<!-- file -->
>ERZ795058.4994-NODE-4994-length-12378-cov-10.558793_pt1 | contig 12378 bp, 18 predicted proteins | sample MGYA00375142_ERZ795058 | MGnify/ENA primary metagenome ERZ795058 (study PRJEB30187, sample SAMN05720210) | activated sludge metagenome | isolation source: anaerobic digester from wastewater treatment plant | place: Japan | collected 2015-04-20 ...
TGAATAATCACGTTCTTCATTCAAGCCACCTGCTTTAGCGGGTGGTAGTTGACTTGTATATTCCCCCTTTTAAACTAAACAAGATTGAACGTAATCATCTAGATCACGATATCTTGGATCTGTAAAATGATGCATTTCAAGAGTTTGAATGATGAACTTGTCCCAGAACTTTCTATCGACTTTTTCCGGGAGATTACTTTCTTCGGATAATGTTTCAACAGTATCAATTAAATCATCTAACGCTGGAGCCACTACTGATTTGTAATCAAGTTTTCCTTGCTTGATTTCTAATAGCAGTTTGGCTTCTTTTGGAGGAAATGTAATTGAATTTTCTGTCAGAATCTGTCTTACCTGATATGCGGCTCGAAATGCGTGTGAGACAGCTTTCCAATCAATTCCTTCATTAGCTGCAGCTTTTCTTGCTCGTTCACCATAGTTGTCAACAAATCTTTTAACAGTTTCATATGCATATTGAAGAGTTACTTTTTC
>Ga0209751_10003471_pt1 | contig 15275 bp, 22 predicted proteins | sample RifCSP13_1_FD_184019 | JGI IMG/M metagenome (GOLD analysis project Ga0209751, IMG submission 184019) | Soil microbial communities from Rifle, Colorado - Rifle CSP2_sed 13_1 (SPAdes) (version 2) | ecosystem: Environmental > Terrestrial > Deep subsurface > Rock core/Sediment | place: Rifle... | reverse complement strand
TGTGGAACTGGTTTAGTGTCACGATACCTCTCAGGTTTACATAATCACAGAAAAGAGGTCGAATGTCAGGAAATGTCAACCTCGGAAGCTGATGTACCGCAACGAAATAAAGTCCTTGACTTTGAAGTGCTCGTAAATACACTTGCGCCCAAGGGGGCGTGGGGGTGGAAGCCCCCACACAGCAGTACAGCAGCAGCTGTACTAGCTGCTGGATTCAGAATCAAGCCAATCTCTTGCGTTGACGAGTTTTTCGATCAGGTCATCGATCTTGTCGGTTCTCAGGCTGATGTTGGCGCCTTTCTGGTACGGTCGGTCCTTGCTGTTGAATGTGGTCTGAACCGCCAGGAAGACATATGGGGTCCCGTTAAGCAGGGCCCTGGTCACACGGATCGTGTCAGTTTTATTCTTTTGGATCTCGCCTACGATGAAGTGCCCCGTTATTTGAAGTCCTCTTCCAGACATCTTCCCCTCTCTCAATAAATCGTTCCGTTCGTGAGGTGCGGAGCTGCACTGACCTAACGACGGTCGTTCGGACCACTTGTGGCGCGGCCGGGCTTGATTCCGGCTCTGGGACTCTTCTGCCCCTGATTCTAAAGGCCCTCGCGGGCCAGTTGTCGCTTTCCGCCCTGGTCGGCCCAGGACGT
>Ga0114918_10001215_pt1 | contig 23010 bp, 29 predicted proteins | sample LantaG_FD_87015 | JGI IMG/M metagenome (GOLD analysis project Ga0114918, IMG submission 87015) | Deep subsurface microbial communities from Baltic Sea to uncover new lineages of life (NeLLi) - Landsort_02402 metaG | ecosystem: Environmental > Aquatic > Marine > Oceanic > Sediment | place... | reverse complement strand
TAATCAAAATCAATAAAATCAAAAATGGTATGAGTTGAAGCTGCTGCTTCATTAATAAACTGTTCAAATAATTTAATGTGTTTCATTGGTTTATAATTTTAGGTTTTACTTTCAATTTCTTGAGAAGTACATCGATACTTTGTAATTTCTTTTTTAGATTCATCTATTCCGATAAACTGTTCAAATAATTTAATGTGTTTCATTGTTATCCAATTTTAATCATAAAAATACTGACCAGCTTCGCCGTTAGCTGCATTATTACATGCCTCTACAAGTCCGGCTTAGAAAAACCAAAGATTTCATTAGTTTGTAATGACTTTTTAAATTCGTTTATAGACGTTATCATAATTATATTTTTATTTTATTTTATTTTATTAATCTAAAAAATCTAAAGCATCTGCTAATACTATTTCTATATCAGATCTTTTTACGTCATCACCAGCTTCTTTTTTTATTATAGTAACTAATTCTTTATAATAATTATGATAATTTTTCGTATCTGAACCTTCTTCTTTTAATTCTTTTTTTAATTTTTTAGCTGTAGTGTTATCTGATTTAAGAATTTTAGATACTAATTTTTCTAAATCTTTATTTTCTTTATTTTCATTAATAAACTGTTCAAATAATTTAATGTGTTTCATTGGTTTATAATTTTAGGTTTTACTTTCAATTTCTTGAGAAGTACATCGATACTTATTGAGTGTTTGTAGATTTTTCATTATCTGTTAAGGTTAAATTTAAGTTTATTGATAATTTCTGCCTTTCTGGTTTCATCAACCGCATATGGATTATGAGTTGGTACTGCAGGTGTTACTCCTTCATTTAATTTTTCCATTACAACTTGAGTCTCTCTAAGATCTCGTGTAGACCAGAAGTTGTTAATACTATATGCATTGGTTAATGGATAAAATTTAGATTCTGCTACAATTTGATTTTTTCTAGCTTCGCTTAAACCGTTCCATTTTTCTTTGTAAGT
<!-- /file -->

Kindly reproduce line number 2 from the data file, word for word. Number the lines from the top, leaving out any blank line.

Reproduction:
TGAATAATCACGTTCTTCATTCAAGCCACCTGCTTTAGCGGGTGGTAGTTGACTTGTATATTCCCCCTTTTAAACTAAACAAGATTGAACGTAATCATCTAGATCACGATATCTTGGATCTGTAAAATGATGCATTTCAAGAGTTTGAATGATGAACTTGTCCCAGAACTTTCTATCGACTTTTTCCGGGAGATTACTTTCTTCGGATAATGTTTCAACAGTATCAATTAAATCATCTAACGCTGGAGCCACTACTGATTTGTAATCAAGTTTTCCTTGCTTGATTTCTAATAGCAGTTTGGCTTCTTTTGGAGGAAATGTAATTGAATTTTCTGTCAGAATCTGTCTTACCTGATATGCGGCTCGAAATGCGTGTGAGACAGCTTTCCAATCAATTCCTTCATTAGCTGCAGCTTTTCTTGCTCGTTCACCATAGTTGTCAACAAATCTTTTAACAGTTTCATATGCATATTGAAGAGTTACTTTTTC